Fibre is an important part of a healthy diet. From healthy hearts to happy outlooks, dietary fibre helps keep the digestive tract in good working order, can help reduce high blood cholesterol and manage weight and keep blood sugar levels stable.
Research shows that diets rich in whole grain foods are helpful in reducing the risk of many lifestyle diseases. However, as beneficial as they can be, it is vital to select foods with whole grains, which are also a good source of fibre. The reason being that many studies have shown that the fibre content may be the main driver for many health benefits associated with eating whole grains.
The importance of dietary fibre is well recognized. Evidence from prospective cohort studies demonstrate that a diet high in fibre may reduce the risk of developing type 2 diabetes and heart disease, as well as bowel cancer, breast cancer1, gallstones2, diverticular disease3 and weight gain4.
Yet, emerging evidence now suggests that the type of fibre should be of greater interest to health care professionals. And based on the totality of scientific evidence, cereal fibre appears to be the most important fibre type to demonstrate the strongest risk reduction. Cereal Fibre Factsheet provides details on the ability of cereal fibre to reduce the risk of developing many lifestyle diseases.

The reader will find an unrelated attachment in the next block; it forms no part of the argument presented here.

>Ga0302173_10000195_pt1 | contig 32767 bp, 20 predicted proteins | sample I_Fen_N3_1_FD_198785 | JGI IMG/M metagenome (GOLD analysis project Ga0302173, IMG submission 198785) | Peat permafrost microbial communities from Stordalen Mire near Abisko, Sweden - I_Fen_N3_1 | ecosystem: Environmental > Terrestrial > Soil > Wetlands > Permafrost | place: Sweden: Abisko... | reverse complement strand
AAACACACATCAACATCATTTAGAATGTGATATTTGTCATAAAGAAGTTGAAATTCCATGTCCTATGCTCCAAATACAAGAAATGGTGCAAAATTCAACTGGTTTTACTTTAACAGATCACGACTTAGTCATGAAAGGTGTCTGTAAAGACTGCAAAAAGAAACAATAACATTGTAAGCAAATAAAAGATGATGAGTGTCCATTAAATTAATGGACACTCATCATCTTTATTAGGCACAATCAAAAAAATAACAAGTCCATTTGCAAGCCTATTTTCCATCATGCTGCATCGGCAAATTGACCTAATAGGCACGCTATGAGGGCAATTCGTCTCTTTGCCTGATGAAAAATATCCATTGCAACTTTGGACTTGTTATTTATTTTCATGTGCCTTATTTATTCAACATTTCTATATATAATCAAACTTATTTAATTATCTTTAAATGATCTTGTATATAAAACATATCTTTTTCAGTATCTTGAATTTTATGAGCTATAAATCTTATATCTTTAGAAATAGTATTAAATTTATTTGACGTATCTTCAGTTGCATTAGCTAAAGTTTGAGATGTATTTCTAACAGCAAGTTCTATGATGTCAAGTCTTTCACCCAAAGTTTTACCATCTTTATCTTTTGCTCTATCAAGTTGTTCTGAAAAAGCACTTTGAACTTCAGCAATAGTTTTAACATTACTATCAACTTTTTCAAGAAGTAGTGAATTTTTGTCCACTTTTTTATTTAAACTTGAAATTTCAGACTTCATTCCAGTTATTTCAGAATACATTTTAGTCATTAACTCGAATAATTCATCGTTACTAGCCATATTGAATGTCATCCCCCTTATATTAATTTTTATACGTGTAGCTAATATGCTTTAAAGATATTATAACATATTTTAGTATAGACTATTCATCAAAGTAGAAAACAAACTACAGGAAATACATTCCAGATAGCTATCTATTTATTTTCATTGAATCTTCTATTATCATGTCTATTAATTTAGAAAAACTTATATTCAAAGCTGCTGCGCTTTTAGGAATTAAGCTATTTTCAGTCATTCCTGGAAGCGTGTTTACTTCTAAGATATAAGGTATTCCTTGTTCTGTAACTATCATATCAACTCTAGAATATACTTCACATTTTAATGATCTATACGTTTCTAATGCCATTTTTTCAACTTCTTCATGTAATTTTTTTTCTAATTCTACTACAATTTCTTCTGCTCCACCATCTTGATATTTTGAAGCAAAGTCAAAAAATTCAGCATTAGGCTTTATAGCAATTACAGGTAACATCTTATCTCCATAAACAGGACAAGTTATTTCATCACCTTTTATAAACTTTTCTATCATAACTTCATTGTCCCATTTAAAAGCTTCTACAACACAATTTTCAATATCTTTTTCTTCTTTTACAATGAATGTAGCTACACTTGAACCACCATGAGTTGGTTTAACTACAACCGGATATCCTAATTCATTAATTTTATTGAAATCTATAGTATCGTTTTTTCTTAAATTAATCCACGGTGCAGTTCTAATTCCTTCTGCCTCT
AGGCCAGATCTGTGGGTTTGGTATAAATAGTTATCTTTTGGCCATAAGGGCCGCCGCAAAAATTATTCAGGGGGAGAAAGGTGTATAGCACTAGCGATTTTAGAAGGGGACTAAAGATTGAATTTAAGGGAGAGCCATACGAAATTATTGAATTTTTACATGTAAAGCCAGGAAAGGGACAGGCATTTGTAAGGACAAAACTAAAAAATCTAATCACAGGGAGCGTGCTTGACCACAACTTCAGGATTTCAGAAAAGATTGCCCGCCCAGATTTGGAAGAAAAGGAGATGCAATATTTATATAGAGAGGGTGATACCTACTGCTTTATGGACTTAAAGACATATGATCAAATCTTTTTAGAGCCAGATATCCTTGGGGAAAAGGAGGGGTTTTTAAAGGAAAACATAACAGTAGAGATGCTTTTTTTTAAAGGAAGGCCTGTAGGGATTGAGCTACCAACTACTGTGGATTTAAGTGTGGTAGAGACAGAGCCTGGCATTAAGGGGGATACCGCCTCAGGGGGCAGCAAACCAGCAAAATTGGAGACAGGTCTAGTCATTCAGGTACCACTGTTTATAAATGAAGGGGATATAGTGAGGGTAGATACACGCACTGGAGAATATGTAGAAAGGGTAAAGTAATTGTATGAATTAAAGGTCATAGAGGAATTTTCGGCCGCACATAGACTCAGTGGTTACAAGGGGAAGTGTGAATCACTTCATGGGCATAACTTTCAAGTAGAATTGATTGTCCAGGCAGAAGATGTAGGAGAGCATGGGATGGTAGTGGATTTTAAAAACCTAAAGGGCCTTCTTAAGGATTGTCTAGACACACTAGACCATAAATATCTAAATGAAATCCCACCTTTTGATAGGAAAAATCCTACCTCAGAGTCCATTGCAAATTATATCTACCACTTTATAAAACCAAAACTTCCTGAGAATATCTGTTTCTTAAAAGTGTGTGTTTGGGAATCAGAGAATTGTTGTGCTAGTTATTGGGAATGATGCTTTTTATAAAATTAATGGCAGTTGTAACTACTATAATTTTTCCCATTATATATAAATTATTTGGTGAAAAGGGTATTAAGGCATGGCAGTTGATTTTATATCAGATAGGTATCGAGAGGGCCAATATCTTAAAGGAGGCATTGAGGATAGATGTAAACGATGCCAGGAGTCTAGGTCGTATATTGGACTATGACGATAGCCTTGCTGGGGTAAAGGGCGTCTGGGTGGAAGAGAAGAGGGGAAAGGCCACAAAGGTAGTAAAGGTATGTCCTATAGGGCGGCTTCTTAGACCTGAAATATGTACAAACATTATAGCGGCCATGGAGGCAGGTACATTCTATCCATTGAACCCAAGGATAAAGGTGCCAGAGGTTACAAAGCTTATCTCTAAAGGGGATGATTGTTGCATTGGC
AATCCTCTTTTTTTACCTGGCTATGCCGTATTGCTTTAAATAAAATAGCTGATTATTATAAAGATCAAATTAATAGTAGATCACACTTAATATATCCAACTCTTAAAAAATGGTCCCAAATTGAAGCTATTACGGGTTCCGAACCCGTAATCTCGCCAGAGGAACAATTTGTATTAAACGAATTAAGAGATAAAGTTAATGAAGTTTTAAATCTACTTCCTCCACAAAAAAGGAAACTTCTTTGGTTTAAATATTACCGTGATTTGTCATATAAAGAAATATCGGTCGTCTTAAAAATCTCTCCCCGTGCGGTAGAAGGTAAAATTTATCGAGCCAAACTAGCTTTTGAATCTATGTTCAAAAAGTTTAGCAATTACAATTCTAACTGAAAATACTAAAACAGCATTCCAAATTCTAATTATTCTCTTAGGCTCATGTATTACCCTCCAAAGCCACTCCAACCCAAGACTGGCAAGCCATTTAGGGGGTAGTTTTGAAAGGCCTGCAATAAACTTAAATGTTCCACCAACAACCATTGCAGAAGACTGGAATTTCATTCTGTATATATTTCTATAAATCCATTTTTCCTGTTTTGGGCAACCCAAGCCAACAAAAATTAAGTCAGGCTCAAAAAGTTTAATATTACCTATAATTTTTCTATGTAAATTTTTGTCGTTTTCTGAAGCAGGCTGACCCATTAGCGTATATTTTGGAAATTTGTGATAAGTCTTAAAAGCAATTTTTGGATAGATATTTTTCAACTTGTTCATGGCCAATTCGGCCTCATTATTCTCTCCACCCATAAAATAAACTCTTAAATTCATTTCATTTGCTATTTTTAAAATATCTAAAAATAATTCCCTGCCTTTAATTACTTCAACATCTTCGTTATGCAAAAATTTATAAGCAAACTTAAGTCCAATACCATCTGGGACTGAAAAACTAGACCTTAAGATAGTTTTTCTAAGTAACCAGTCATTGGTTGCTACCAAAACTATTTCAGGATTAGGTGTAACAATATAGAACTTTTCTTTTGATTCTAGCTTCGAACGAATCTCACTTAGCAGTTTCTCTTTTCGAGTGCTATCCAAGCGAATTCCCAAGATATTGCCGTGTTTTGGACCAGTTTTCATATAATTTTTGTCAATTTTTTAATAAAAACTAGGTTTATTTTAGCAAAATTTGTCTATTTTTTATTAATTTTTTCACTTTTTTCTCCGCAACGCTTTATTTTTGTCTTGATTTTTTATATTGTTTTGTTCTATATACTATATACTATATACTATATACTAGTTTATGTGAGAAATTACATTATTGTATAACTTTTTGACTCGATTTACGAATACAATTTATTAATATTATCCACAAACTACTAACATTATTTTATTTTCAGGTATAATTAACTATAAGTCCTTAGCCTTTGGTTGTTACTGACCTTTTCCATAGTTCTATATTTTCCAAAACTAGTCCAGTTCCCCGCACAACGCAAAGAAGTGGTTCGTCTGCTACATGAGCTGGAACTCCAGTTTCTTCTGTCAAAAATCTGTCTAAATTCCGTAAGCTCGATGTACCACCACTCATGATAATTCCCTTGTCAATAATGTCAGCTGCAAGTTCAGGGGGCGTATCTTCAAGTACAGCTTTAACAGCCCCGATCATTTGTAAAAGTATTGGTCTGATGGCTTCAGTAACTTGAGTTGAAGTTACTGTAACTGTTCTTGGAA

Most of Kellogg’s cereals contain fibre. Kellogg’s® All Bran® Wheat Flakes is one of the best sources of fibre and wheat bran is proven to support regularity and promote digestive health*. The same goes for delicious Kellogg’s® Special K® Protein and Fibre - one of the tastiest ways to enjoy fibre and whole grains. Kellogg’s® Oats are also great source, which provides beta glucan, the fibre that is known to support heart health by stimulating cholesterol breakdown**. Other cereals like Kellogg’s® Muesli and Kellogg’s® Chocos® also provide fibre. The fibre content of all Kellogg’s cereals is on the nutritional information panels on the packaging.
Dong JY, et al. Dietary fiber intake and risk of breast cancer: a meta-analysis of prospective cohort studies. Am J Clin Nutr. 2011; 94(3):900-5. Méndez-Sánchez N, et al. Role of diet in cholesterol gallstone formation. Clin Chim Acta. 2007; 376(1-2):1-8. Starte LL. Lifestyle factors and the course of diverticular disease. Dig Dis. 2012; 30(1):35-45. Liu S, et al. Relation between changes in intakes of dietary fiber and grain products and changes in weight and development of obesity among middle-aged women. Am J Clin Nutr. 2003; 78(5):920-7.
as part of a healthy varied diet.